When I first met Master Joseph Parker in 2008, I knew there was something special about this young man. He had that “it” factor. It took us a while to figure out what “it” was, but he remained steadfast and enthused about learning. He was one of those students that was very forthcoming about what he didn’t know. He was also a self-advocator. One of those students who would tell you the truth about your teaching and how you should teach him.
When Joseph came into 5th grade he was not on grade level. He struggled with basic comprehension which led to immense struggles in both Math and ELA. A confident young lad like most people, he became frustrated with failure. The teachers didn’t have any answers. The school leader at the time, Ms. Laurie Werner suggested that Joseph be referred to a child study team to conduct a battery of tests to determine what issues may or may not exist.
Insert Gennifer Parker (Jennifer with a G), Joseph’s mother and number one advocate. I remember her pulling me to the side and saying, “Ankrum, hell no, they aren’t referring my kid to no God dang special education”.
For those that don’t know; The label “special education” has been a stigma in the Black community for decades. Research has stated that special education was used to marginalize students of color. Labeling students “special education” was seen as the easy way out. This is particularly true when educators didn’t want to do the necessary legwork to find out what was really stopping Black and Latino students from learning. They’d just categorize them.
I remember pulling Ms. Parker to the side and having an in-depth conversation with her about the special education process and the benefits of testing her son to see if he qualified for services. I explained that today’s mainstream special education services were nothing like the services that once haunted communities of color. She trusted me. Ms. Parker permitted her son to go through the process of testing. He was found to have difficulties and was issued an individualized education program (IEP).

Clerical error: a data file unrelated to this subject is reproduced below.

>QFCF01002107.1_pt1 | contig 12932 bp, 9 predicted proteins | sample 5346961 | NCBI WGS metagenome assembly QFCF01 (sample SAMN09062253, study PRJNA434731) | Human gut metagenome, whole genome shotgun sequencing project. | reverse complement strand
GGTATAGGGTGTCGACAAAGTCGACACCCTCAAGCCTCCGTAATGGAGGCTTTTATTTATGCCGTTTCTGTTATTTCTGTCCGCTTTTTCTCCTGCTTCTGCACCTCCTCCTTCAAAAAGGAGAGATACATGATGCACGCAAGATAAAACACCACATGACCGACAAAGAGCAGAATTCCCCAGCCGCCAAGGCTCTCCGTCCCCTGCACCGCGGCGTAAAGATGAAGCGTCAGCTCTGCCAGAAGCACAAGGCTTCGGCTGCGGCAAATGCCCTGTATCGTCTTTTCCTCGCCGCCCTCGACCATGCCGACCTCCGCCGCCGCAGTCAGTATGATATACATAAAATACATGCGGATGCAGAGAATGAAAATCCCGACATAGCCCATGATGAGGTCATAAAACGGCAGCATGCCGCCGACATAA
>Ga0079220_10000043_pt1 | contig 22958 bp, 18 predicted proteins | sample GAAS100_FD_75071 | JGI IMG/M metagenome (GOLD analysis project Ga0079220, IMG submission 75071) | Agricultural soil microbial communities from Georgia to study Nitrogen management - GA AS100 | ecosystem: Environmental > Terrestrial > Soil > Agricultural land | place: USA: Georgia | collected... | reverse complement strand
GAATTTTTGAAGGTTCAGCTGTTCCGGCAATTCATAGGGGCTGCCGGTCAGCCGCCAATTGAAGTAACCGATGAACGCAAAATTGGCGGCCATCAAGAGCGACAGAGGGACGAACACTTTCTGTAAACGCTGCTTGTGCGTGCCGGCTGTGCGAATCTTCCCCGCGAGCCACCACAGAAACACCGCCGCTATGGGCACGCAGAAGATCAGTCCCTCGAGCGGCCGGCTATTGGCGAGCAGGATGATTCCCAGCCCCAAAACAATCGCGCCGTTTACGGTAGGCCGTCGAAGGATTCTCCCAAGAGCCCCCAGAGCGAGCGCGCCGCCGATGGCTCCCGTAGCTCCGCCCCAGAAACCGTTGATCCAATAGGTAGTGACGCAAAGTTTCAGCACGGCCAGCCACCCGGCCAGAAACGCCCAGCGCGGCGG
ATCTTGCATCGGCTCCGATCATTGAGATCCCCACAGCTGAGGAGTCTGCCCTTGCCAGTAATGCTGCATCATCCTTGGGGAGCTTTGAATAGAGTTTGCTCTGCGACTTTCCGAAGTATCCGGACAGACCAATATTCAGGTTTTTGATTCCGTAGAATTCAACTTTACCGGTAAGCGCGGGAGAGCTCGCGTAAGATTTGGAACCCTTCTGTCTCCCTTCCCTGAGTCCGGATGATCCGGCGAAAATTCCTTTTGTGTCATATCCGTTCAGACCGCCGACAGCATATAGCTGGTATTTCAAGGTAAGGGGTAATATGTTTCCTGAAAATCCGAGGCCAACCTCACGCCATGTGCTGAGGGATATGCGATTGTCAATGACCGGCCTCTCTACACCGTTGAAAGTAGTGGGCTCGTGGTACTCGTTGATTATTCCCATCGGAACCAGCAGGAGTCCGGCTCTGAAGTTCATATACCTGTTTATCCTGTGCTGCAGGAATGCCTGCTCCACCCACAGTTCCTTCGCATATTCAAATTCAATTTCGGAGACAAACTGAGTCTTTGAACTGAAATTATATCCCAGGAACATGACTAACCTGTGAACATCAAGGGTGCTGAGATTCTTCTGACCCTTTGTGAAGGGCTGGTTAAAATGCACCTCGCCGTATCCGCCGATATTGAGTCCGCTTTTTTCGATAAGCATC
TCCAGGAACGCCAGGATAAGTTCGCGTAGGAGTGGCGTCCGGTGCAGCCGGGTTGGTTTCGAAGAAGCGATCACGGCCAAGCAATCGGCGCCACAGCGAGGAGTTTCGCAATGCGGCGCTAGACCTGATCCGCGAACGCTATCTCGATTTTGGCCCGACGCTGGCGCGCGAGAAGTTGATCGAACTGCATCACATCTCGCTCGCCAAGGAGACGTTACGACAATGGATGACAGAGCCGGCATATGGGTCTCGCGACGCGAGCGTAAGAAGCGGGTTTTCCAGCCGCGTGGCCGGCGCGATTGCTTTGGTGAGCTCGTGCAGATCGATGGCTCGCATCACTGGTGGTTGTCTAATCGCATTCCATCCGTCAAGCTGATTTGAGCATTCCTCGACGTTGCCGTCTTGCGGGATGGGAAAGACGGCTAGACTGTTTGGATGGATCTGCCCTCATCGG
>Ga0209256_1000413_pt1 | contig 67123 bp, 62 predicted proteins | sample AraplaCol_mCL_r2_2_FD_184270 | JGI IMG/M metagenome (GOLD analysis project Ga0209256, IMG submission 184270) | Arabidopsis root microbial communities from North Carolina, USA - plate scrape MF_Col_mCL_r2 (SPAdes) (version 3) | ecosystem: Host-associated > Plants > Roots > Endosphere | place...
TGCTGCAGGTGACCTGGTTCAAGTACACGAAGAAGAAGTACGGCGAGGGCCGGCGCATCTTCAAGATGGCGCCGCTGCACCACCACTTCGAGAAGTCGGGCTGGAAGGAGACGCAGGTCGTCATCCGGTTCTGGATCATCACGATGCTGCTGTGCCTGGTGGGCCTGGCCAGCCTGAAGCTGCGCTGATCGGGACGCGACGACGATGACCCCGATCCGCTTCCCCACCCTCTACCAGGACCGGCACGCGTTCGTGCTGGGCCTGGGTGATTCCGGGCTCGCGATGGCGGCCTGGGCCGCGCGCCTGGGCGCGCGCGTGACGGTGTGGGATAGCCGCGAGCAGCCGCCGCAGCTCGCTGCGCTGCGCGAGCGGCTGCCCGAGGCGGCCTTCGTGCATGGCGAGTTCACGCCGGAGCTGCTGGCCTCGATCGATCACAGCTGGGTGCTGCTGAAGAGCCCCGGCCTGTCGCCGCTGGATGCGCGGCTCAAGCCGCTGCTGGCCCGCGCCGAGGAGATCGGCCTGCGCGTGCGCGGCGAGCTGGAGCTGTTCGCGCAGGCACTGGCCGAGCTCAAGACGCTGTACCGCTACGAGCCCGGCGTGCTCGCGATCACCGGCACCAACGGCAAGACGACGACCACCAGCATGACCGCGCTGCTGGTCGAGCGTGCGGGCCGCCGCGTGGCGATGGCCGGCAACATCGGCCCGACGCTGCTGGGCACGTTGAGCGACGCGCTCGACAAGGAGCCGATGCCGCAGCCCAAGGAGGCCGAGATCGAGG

Initially, Master Joseph was bothered by the findings. He wasn’t his normal, jovial self. He wanted to learn and be like everyone else. I remember giving him pep talks, reminding him that he wasn’t like everyone else. In my opinion he was better than everyone else. I Was honored to become his mentor.
After I left the school in 2011 we kept in touch. He would fly down to Baltimore to visit my family and became a part of my family. We would regularly touch base on his progress, struggles, etc. Whenever he messed up in school “Jennifer with a G” would call me and say, “call Parker”, or “please call your boy”. I would oblige of course because Joseph had grown on me like he was my own flesh and blood.
As Master Joseph was going through his struggles, his mother became a parent advocate for parents who had students with disabilities. Amazingly this woman who was once opposed to the process was now walking parents through what services they should ask for. This is an example of what building a connection with a parent can do for the lives of students and families.
Did I mention “Jennifer with a G” dropped out of college to raise Joseph. In order to show her son he can accomplish anything if he sets his mind to it, she went back and finished college.
Fast forward to last night, 6/23/16. Master Joseph Parker walked across the Harlem Village Academy high school. True to form, he did his “prayer dance”. It was super authentic, “reverend like”, but typical Joseph. Last night I was beaming with pride.
This summer Joseph is attending a Morehouse summer program With hopes of being fully admitted as a freshman in the fall. In 2008, I made the following promise to Ms. Parker, “if he makes it into Morehouse, I’ll purchase his books for the first semester”… Boy am I glad you can now rent books… Congratulations Master Joseph Parker on your accomplishment. This is only the beginning. With the grace of God, you can conquer anything…
I share this story to highlight the importance of building relationships with students and families. If we truly desire students to go out and change the world, we have to be transparent and actionable in how we interact with students.